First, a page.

“You know who was a great storyteller?” he asked.
            “Your grandma.  And your great-grandmother Burnam, too.  She could tell a story that would make your hair stand on end one minute, then have you peeing your pants with laughter the next.”
            “Oh, yeah? Huh.”  Just because he wanted to reconnect didn’t mean I was opening the door from my side. 
            “Yeah.  She used to keep us all in stitches when we were kids, telling us tales about her family and the old place in West Frankfort.”
            “Uh-huh.”  He was losing me, seeking blindly through the dark for a cord that would pull me back to be his daughter again.
            “She used to tell this one story about your great-great grandmother Lillian Horrell and the big ole bull, Too-Tall.  Did I ever tell you that story?”
            “No.”  I hesitated, but dangit, he had me hooked now.  “What bull?”
            It was in the telling of that story that I heard in my father’s voice the rise and fall, ebb and flow of words that invited me to laugh and gasp alongside the adventures of tiny, fiery farmwife, Lillian Horrell.  She belonged to my dad, and he was gifting her story to me.  Now, she belonged to me, too.  We shared her legacy, this red-haired, sharp-witted sprite of a woman who beat down an angry bull to rescue her husband and could play three instruments but couldn’t hold a tune while she sang if you put it in a bucket for her.  His obvious pride in her warmed me.  Maybe I could live a life that interesting, too.  Maybe I could be the one he told stories about someday.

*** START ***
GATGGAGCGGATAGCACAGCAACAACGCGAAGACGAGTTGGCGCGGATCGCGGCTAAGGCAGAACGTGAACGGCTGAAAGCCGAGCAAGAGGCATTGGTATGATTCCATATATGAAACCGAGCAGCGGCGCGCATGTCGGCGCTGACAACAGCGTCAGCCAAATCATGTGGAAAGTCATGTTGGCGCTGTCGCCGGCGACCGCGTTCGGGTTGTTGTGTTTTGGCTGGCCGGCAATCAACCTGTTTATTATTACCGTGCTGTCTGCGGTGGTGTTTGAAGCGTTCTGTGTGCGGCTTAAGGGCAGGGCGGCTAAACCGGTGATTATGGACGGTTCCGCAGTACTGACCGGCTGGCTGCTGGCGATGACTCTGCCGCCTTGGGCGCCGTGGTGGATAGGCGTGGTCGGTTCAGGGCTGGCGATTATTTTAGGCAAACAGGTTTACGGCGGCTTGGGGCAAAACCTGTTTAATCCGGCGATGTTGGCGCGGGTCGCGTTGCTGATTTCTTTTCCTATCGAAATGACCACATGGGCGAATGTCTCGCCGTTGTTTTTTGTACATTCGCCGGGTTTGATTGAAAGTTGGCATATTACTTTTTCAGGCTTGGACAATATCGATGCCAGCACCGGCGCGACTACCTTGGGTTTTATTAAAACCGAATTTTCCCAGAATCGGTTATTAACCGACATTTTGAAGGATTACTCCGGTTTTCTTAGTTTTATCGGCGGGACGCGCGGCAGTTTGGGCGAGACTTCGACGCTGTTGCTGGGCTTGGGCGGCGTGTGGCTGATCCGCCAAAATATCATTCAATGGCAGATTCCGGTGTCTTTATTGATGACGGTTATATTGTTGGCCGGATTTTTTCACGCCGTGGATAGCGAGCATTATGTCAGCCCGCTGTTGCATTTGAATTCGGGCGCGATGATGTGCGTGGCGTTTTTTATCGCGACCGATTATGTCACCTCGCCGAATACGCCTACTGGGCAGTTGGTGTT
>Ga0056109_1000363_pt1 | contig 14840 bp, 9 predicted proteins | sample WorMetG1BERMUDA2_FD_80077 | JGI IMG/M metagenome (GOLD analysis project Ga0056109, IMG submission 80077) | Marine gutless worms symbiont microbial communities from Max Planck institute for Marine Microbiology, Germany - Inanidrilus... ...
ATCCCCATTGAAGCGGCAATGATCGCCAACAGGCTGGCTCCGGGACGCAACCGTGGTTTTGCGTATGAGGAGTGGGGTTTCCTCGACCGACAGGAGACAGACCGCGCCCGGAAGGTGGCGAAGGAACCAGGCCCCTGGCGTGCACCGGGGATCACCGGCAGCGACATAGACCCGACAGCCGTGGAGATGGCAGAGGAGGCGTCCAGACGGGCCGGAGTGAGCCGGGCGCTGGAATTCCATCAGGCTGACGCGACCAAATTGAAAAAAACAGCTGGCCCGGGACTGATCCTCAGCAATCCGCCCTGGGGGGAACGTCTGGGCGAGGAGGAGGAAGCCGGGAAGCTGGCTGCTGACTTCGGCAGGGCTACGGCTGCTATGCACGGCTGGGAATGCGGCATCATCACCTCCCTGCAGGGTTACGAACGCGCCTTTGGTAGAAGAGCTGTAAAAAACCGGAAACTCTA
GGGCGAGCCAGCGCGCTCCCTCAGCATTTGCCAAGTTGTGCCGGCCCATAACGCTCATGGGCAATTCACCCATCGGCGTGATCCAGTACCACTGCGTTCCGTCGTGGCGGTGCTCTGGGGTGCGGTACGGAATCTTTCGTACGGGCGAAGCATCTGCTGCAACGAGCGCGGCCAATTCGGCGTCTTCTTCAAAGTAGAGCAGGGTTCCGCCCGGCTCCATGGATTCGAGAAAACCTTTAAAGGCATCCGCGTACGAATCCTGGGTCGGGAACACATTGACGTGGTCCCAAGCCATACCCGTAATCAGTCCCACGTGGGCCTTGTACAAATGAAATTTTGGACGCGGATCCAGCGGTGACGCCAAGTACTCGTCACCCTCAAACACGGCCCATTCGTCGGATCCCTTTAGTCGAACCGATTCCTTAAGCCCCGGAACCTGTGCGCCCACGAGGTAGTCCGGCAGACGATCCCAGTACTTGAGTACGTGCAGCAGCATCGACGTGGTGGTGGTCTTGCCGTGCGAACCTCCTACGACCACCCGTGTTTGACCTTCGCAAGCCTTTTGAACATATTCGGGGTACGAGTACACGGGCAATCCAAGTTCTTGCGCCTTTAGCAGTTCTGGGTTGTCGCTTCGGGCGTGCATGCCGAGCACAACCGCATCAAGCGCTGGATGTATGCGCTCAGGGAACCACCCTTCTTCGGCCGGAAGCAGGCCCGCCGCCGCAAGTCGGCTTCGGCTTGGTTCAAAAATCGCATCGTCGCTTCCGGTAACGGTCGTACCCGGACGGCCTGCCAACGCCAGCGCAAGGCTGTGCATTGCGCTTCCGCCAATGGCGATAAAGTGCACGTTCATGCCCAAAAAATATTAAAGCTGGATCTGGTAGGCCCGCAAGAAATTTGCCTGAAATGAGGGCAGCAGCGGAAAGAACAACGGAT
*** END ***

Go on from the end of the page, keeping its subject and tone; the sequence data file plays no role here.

After Lillian, he moved onto stories about her younger brothers.  In the midst of a story about a ne’er-do-well great-great Uncle Ellis who got so drunk before he pitched a minor league baseball game that he nearly killed a man with his wild pitches, we hit a pothole.  That wasn’t unusual on old 51, but this was enough to make my usually sure-handed dad swerve out of his lane and curse under his breath at the uselessness of Illinois road construction projects. 
            “They don’t even know how to put a road together!  I’ll bet you know more about making a road than they do!”
            “Probably.” I replied, wanting to get back to the stories.
            “Oh, you do, do you?” he challenged slyly.  So, I proceeded to tell him exactly how roads were built, step by step.  He was dumbfounded.
            “Where did you learn that?”  I silently struggled with how to answer.  “At school?”
            I took a deep breath.
            “Nowhere.  I just made it up.”  I admitted a little proudly.  He wasn’t the only one who could tell a story.  He burst into a belly laugh that broke down the last of that invisible wall that night.
            The next bathroom stop, he would dig into his briefcase to gift me with my very first yellow legal pad and special pen, intended just for writing down stories.
            “You need to start writing these stories you hear down so you don’t forget them.”
            With those words, he invited me not just to enjoy his stories, but to become a member of the storytelling brotherhood with him.  It made me feel important.  It empowered me to become as adventurous and memorable as Lillian Horrell and Too-Tall the Bull.   It gave me reason to believe he was proud and that we weren’t so far apart after all.